The nonlinear dynamics of family problem solving in adolescence: The predictive validity of a peaceful resolution attractor.

  • Dishion T
  • Forgatch M
  • Van Ryzin M
 et al. 
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Abstract

In this study we examined the videotaped family interactions of a community sample of adolescents and their parents. Youths were assessed in early to late adolescence on their levels of antisocial behavior. At age 16-17, youths and their parents were videotaped interacting while completing a variety of tasks, including family problem solving. The interactions were coded and compared for three developmental patterns of antisocial behavior: early onset, persistent; adolescence onset; and typically developing. The mean duration of conflict bouts was the only interaction pattern that discriminated the 3 groups. In the prediction of future antisocial behavior, parent and youth reports of transition entropy and conflict resolution interacted to account for antisocial behavior at age 18-19. Families with low entropy and peaceful resolutions predicted low levels of youth antisocial behavior at age 18-19. These findings suggest the need to study both attractors and repellers to understand family dynamics associated with health and social and emotional development. (PsycINFO Database Record (c) 2013 APA, all rights reserved) (journal abstract)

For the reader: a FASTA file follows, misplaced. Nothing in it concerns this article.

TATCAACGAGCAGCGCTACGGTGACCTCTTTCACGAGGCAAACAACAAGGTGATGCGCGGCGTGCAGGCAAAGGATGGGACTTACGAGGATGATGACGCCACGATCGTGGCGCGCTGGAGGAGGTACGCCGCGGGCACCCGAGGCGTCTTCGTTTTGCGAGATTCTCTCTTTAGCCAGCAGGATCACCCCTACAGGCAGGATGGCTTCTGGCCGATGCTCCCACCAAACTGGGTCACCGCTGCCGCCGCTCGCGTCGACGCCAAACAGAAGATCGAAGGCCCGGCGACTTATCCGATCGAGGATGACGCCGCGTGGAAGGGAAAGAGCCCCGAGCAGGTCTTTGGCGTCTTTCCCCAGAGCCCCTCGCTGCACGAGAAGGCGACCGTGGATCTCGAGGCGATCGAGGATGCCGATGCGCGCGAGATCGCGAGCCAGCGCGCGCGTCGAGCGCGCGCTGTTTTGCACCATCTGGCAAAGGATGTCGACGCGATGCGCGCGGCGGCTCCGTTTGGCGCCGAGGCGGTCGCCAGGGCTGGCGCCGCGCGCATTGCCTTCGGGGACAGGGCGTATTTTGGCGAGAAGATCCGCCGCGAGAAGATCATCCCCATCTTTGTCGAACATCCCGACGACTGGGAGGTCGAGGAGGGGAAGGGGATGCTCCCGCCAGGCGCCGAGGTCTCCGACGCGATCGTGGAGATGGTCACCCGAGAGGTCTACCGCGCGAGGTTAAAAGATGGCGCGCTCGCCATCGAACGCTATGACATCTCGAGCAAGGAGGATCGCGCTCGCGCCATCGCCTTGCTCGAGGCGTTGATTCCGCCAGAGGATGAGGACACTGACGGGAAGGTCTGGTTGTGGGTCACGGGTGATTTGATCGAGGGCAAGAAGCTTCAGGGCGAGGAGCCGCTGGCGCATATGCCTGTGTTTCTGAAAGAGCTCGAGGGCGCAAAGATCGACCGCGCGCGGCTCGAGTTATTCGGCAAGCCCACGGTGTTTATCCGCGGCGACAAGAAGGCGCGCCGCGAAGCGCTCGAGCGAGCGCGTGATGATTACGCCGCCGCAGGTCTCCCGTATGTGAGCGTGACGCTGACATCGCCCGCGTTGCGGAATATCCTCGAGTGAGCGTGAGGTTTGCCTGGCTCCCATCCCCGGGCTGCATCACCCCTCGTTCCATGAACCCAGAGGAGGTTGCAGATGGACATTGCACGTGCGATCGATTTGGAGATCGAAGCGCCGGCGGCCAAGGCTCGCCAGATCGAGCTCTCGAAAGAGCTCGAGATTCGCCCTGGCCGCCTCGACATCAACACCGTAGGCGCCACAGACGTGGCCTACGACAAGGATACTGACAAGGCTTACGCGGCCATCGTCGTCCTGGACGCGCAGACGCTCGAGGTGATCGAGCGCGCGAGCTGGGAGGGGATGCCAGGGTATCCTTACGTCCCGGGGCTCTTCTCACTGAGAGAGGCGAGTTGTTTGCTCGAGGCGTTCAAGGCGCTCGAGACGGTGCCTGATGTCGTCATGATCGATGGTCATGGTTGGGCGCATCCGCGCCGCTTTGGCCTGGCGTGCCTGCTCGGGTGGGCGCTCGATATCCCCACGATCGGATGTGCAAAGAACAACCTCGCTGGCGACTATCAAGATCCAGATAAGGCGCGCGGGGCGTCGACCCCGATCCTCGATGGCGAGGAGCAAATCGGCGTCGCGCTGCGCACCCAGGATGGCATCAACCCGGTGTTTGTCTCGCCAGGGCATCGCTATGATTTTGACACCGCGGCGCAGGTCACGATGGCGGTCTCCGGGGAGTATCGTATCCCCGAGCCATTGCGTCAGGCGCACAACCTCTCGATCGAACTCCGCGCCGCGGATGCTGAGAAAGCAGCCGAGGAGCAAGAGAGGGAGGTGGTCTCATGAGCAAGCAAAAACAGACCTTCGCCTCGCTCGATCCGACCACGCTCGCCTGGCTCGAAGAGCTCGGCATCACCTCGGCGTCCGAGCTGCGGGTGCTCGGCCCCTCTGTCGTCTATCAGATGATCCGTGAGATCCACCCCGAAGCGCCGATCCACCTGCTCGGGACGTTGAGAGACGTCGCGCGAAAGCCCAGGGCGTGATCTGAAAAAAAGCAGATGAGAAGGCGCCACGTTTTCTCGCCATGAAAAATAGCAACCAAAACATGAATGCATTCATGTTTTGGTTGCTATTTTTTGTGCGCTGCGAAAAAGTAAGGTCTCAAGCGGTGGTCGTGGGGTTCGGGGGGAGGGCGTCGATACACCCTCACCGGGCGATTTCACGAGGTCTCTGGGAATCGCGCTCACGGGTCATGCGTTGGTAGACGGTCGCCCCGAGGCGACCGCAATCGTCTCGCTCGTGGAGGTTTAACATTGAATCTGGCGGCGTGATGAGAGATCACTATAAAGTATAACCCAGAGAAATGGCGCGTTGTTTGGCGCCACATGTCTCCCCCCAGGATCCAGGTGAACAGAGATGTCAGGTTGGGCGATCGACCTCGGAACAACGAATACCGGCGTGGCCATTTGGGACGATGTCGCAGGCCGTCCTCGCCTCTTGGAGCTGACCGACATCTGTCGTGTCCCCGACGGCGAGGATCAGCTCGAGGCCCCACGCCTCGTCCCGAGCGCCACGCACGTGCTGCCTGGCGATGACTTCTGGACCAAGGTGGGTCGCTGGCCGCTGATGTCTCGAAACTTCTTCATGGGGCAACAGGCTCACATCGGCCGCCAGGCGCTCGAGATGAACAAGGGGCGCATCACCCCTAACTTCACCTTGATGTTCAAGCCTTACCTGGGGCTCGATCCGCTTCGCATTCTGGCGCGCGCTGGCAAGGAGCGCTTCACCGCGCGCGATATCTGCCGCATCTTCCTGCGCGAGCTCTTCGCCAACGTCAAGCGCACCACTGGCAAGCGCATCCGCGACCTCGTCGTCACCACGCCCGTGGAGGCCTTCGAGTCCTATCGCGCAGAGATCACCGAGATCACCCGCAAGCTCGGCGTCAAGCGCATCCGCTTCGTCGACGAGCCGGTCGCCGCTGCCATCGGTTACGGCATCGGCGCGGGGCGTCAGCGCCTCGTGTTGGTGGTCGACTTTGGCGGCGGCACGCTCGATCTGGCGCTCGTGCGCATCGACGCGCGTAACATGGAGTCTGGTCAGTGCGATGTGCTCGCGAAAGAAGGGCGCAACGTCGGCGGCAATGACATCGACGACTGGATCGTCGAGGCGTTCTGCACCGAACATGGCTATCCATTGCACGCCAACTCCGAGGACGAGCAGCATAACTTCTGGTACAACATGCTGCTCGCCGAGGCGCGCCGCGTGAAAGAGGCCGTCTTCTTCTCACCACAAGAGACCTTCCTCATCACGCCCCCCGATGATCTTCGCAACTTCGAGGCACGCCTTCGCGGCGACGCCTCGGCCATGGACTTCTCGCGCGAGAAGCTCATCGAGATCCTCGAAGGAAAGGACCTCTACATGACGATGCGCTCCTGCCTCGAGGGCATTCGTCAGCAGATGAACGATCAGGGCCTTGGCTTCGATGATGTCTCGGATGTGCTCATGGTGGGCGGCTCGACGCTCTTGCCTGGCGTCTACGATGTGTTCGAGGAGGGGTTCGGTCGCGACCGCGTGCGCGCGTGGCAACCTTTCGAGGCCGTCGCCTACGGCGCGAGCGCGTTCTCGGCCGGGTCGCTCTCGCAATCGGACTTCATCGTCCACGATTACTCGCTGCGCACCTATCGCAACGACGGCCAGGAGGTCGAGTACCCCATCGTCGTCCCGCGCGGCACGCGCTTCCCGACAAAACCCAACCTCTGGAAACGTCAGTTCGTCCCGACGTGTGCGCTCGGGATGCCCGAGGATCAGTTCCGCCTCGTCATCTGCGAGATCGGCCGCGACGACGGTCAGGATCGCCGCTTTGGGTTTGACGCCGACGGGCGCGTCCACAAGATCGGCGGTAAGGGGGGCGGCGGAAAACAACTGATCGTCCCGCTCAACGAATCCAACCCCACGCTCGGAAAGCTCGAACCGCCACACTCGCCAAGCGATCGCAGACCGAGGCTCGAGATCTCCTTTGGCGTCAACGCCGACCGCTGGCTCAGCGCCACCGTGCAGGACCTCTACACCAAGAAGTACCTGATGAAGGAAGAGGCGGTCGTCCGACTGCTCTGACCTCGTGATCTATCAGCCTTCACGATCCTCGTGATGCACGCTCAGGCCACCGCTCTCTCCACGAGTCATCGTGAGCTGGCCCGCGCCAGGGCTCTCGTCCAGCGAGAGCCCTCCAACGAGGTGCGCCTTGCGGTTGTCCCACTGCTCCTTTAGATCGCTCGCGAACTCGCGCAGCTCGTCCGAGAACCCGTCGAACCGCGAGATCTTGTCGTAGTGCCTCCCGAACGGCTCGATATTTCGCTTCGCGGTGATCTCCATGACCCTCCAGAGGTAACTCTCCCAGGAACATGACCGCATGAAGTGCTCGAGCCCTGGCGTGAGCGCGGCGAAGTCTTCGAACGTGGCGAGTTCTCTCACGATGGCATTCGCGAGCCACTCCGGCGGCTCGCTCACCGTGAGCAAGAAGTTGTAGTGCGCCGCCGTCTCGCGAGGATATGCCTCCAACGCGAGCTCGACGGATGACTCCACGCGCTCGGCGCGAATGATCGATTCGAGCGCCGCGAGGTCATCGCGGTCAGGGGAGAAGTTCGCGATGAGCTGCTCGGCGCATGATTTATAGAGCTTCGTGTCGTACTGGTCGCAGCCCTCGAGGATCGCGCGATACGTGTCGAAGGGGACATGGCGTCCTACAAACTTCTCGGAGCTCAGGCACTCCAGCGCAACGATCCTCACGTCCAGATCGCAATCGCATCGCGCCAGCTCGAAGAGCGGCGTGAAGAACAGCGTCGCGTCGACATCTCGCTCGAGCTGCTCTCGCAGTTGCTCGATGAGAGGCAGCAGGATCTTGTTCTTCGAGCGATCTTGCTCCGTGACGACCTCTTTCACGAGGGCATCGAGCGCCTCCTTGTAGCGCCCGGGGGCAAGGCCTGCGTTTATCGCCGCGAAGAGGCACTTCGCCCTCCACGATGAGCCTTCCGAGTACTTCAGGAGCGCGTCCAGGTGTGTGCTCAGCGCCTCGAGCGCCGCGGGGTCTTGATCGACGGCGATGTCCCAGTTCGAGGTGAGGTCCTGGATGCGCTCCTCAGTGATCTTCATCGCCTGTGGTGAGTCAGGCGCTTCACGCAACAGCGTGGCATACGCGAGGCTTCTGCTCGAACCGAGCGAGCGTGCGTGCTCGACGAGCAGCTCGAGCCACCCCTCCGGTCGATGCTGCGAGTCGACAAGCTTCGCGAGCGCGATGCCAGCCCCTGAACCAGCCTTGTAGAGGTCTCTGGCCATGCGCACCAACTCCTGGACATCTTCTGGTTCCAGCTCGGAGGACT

Author-supplied keywords

  • *Adolescent Development
  • *Antisocial Behavior
  • *Conflict Resolution
  • *Family Relations
  • *Problem Solving

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Authors

  • Thomas J Dishion

  • Marion Forgatch

  • Mark Van Ryzin

  • Charlotte Winter

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